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Production of a Human Growth Plate Organ-Chip Model of Skeletal Development

Photograph of Professor Martin Knight's lab group, from left to right, Dr Joanne Nolan (Centre Scientist, QM+Emulate Organs-on-Chips Centre), Dr Timothy Hopkins (named researcher), Prof. Martin Knight (PI), Dr Angus Wann (Co-I).

At a glance

In progress
Award date
January 2023 - July 2024
Grant amount
Principal investigator
Professor Martin Knight


Queen Mary University of London


  • Replacement
Read the abstract
View the grant profile on GtR



Why did we fund this project?

This award aims to develop a human cell-based skeletal growth plate organ-on-a-chip to replace the use of rodents in some studies of development, ageing and disease.

The growth plate is an area of tissue near the ends of children’s long bones that determines skeletal development. In vivo studies on the growth plate typically use rodents by developing transgenic models to replicate diseases such as dysplasia or by surgically destabilising the knee joint under anaesthesia. In vitro models currently do not replicate some key features of the growth plate, such as the gradient between bone and cartilage and the presence of blood vessels. This limits the replacement potential of these models. Professor Martin Knight will use human bone marrow-derived stem cells with a gradient of differentiation cues to develop an organ-on-a-chip model of the growth plate, including a vascular channel to mimic blood vessels. To encourage uptake of the model, Martin will use commercially available cells and has partnered with Emulate, an organ-on-a-chip biotech company, who will publish protocols and characterisation data for use by other researchers.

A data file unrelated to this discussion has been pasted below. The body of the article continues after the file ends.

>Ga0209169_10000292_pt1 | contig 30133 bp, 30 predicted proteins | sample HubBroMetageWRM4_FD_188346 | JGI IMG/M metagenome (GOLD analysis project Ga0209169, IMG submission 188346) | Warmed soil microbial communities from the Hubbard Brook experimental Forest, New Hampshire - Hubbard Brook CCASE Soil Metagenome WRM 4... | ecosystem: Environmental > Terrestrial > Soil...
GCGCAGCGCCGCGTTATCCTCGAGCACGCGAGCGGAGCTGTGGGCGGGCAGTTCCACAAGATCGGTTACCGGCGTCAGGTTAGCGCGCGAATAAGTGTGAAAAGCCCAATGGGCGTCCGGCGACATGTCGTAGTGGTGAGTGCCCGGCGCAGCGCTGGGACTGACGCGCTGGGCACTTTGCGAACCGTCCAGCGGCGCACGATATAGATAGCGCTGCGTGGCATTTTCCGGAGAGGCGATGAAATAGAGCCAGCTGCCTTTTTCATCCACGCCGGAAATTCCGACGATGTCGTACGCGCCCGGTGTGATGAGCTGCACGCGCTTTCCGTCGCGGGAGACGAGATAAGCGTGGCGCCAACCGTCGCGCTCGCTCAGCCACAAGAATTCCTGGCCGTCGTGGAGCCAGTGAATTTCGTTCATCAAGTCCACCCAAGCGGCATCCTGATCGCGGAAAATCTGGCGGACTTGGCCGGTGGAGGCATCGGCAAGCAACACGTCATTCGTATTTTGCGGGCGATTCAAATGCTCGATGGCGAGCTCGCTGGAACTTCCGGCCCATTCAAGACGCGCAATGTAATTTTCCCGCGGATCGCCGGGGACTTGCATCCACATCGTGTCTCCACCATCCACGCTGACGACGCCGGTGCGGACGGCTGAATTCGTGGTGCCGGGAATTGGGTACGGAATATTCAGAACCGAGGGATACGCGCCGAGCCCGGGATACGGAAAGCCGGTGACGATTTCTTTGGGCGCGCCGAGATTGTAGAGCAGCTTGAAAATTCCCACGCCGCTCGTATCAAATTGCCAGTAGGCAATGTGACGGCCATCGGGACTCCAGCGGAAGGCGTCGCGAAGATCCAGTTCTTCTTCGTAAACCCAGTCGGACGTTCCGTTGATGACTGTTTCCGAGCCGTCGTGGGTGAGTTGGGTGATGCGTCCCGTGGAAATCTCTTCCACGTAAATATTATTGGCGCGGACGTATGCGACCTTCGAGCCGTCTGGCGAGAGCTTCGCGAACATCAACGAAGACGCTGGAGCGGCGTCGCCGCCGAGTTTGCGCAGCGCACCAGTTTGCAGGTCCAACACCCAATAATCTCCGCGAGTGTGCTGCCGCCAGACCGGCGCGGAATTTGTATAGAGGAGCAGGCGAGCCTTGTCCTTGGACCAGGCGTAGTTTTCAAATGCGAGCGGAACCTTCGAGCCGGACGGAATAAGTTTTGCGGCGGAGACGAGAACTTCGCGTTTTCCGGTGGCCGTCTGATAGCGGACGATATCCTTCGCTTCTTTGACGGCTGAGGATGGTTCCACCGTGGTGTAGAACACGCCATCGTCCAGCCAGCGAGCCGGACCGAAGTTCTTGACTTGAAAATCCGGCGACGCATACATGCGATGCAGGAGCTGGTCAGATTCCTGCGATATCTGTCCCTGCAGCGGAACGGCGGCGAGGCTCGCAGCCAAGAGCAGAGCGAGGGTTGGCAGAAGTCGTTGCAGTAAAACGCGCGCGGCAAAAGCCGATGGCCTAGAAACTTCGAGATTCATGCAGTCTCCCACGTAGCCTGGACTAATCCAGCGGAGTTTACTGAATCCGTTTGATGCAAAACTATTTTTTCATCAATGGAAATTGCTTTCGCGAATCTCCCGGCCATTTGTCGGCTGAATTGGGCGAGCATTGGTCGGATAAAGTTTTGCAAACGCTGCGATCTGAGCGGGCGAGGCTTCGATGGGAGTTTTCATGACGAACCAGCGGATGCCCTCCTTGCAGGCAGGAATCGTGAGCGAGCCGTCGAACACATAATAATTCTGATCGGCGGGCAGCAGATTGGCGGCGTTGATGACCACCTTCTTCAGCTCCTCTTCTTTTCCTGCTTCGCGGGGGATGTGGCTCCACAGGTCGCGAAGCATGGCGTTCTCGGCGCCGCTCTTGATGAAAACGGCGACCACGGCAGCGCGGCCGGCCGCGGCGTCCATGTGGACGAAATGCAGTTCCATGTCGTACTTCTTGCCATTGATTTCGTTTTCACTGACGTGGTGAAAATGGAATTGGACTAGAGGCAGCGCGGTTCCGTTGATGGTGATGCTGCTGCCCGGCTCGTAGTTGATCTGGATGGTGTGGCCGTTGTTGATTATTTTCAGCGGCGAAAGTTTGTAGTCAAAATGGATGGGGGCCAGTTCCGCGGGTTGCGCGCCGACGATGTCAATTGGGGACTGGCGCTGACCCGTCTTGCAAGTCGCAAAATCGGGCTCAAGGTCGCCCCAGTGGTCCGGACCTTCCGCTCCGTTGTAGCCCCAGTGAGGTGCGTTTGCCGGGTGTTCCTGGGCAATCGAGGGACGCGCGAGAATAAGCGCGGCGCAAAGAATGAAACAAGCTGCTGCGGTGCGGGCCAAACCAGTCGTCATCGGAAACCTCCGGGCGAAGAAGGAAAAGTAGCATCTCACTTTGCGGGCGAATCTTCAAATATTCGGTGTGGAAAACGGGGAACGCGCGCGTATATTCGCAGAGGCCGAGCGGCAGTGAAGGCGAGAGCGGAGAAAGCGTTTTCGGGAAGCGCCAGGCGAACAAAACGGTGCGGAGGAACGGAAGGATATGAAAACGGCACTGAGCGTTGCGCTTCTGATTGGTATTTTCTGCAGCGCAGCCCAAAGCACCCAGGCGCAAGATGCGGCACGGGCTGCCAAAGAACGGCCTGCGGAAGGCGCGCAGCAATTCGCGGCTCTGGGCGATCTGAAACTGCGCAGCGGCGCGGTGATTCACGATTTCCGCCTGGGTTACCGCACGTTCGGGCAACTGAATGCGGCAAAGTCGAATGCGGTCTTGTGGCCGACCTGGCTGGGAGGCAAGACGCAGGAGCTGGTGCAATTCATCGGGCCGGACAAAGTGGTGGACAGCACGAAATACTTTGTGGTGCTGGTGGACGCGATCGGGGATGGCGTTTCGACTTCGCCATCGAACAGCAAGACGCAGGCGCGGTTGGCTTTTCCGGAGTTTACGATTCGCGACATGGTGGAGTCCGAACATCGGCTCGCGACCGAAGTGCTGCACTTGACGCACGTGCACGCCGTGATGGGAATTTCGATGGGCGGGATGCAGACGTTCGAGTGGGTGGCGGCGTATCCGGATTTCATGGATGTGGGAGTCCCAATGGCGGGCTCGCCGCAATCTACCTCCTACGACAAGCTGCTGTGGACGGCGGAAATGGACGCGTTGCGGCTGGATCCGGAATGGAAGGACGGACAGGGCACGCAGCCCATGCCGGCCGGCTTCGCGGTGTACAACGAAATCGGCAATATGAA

This award was made as part of the BBSRC/NC3Rs joint call for the development of next generation non-animal technologies (NATs).